First: Trees. During the great dying of the forests in the 1980s, it was the acid rain that made the trees sick. Today it seems to be pests and the increasing drought caused by climate change that are affecting the trees. Environmentalists, foresters and climate researchers are questioned. And I wonder: Why doesn’t anyone ask the trees? Somebody does. The TreeWatch project gives them a voice. “Compared to yesterday, my sap flow only begins now. 90 minutes later than yesterday. #stress? twitters a maple tree from Gent @TreeWatchFBW in Belgium. And a big Dutch poplar from Wageningen reports @treeWatchWUR: “Yesterday…


Why newsrooms are reluctant to innovate

The red ones are more easily blown away | Jakob Vicari

When my colleague Astrid got the request for a workshop from a traditional media house with the usual buzzwords “online” and “storytelling” and “multimedia”, we sat down together. We invented a workshop that had never existed before: two days of quick access to the journalism of things. Our workshop was wonderful, I thought, it contained all the basics to make an editorial team want to explore the digital worlds. The answer came unusually quickly: it was “too ‘fancy’ for us or for our form of journalism”.

Too fancy. Hm.

Innovation is daily routine in journalism. Journalism reinvents itself with every…


Mahatir Mohd Yasin/shutterstock.com

How Amazon and Apple challenge our journalistic thinking with circular displays. Suddenly the day’s topics are round. So is the news. Do we now have to produce content for round devices?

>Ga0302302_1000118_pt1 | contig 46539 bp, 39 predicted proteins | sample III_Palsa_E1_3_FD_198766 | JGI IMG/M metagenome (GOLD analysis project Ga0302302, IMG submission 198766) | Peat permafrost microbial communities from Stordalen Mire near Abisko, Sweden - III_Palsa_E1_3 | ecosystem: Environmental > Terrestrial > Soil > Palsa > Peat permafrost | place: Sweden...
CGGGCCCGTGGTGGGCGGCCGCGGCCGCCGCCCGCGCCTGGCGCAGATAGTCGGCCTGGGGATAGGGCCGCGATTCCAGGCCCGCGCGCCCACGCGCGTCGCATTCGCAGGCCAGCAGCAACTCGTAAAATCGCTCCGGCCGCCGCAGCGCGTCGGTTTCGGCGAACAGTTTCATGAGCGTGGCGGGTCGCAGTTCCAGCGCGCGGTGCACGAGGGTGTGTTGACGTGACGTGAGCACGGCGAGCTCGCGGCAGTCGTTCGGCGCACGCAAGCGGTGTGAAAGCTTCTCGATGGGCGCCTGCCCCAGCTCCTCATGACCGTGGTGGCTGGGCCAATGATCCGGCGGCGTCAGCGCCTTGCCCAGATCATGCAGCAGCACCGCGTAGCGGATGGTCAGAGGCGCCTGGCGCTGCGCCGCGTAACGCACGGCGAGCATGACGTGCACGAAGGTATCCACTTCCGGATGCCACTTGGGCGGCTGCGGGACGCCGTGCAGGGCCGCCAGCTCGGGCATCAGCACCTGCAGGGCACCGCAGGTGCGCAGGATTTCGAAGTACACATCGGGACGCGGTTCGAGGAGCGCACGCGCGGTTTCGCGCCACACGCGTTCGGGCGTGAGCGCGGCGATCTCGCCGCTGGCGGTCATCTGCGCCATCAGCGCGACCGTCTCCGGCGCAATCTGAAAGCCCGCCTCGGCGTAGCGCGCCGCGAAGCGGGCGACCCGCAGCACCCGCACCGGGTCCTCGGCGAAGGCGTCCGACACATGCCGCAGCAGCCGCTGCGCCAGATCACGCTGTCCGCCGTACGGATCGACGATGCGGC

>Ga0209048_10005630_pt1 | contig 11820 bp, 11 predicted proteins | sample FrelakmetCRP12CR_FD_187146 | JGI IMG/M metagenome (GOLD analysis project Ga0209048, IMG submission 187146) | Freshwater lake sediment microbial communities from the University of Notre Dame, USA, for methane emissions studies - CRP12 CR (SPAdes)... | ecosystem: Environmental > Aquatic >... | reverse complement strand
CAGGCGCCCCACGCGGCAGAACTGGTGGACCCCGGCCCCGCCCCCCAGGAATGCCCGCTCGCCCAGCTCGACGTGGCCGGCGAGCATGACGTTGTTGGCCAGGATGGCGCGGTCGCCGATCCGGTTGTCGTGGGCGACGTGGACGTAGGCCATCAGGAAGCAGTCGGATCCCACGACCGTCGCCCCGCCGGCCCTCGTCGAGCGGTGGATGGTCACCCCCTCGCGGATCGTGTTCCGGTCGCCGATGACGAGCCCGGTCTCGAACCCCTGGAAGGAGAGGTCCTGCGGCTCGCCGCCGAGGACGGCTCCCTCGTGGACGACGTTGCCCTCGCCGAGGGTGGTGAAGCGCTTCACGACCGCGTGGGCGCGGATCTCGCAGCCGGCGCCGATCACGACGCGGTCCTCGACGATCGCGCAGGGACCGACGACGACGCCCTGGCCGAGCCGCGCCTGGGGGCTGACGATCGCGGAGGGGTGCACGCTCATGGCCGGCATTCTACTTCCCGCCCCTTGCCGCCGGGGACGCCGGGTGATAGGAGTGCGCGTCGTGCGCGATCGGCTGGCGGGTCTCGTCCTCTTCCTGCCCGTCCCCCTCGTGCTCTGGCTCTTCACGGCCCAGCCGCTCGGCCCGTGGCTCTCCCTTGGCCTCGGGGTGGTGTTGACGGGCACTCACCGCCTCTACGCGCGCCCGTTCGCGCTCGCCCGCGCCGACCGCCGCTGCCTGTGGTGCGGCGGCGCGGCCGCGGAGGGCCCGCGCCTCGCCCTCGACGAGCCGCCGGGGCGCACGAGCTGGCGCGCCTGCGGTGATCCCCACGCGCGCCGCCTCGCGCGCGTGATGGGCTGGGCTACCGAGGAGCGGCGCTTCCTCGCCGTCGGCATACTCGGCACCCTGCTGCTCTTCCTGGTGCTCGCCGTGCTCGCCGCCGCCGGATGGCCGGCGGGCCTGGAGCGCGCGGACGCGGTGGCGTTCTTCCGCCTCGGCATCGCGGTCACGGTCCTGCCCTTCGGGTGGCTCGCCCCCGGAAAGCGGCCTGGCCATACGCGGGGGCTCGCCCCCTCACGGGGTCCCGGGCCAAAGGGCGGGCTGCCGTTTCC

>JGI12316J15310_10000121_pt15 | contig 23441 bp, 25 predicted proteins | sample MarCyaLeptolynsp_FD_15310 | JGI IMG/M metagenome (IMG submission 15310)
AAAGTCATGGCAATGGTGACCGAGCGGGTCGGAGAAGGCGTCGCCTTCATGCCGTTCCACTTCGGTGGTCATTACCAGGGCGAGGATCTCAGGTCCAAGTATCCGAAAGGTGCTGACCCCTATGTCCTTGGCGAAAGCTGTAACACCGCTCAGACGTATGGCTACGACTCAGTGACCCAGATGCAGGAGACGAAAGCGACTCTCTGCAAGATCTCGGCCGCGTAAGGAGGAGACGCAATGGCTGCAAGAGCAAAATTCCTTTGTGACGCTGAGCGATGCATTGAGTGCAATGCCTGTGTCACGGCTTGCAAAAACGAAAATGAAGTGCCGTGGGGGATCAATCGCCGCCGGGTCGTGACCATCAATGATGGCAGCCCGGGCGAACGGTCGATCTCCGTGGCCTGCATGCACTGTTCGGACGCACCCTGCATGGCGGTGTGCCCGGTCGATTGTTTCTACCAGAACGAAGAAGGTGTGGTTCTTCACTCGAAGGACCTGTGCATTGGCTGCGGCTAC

“Stepping to the Telephot on the side of the wall he pressed a group of buttons and in a few minutes the faceplate of the Telephot became luminous, revealing the face of a clean shaven man about thirty, a pleasant but serious face. As soon as he recognized the face of Ralph in his own Telephot he smiled and said, ‘Hello Ralph.’”

This is how Hugo Gernsback describes the telephoto in his 1911 novel “Ralph 124C41+”. A device with circular displays.

107 years later German news anchor Ingo Zamperoni appears with a green tie next to my bed. And everything…


Connected devices withe sensors observe us everywhere. But whats their story? | Jakob Vicari

The home is connected. And observes us.
The connected objects have a good eye on us. We will no longer be able to shake them off. What do they tell about us?

How would the water kettle characterize you, which you encounter in the morning mainly grumpy? What does the sneaker report that regularly accompanies you when you are at your limit? And what would the vacuum cleaner robot sharing about you, who knows what it was like under your sofa? Our things have become observers of our everyday lives. They become our silent roommates. Unlike in the past, they record their experiences in their logbooks. Which thing should you portray after your death?

“15 drops of rain, step, step, inhale, step, step, exhale 15–2 -1- 2–1, he feels how the rhythm…


Reporters discover new perspectives thanks to connected sensors | Jakob Vicari

Why sensors, networked displays and the Internet of Things belong in the digital strategy of every editorial office.

A morning in 2029. Even before you check your social media accounts as a freelance journalist, open the sensor dashboard on the smart mirror in your kitchen. The rock concert in the town park yesterday seems to have been a complete success: The sensors report that it was loud and crowded. Even their geophone on the market square still detected vibrations from the dancers. They switch off the Smart Mirror and now see themselves as a mirror image. The coffee machine beeps: Your Flat White is ready. Off to the office. After just a few steps, the smart coffee-to-go cup…

Jakob Vicari

Freelance Creative Technologist and Science Reporter with a focus on sensors and internet of things.

Get the Medium app

A button that says 'Download on the App Store', and if clicked it will lead you to the iOS App store
A button that says 'Get it on, Google Play', and if clicked it will lead you to the Google Play store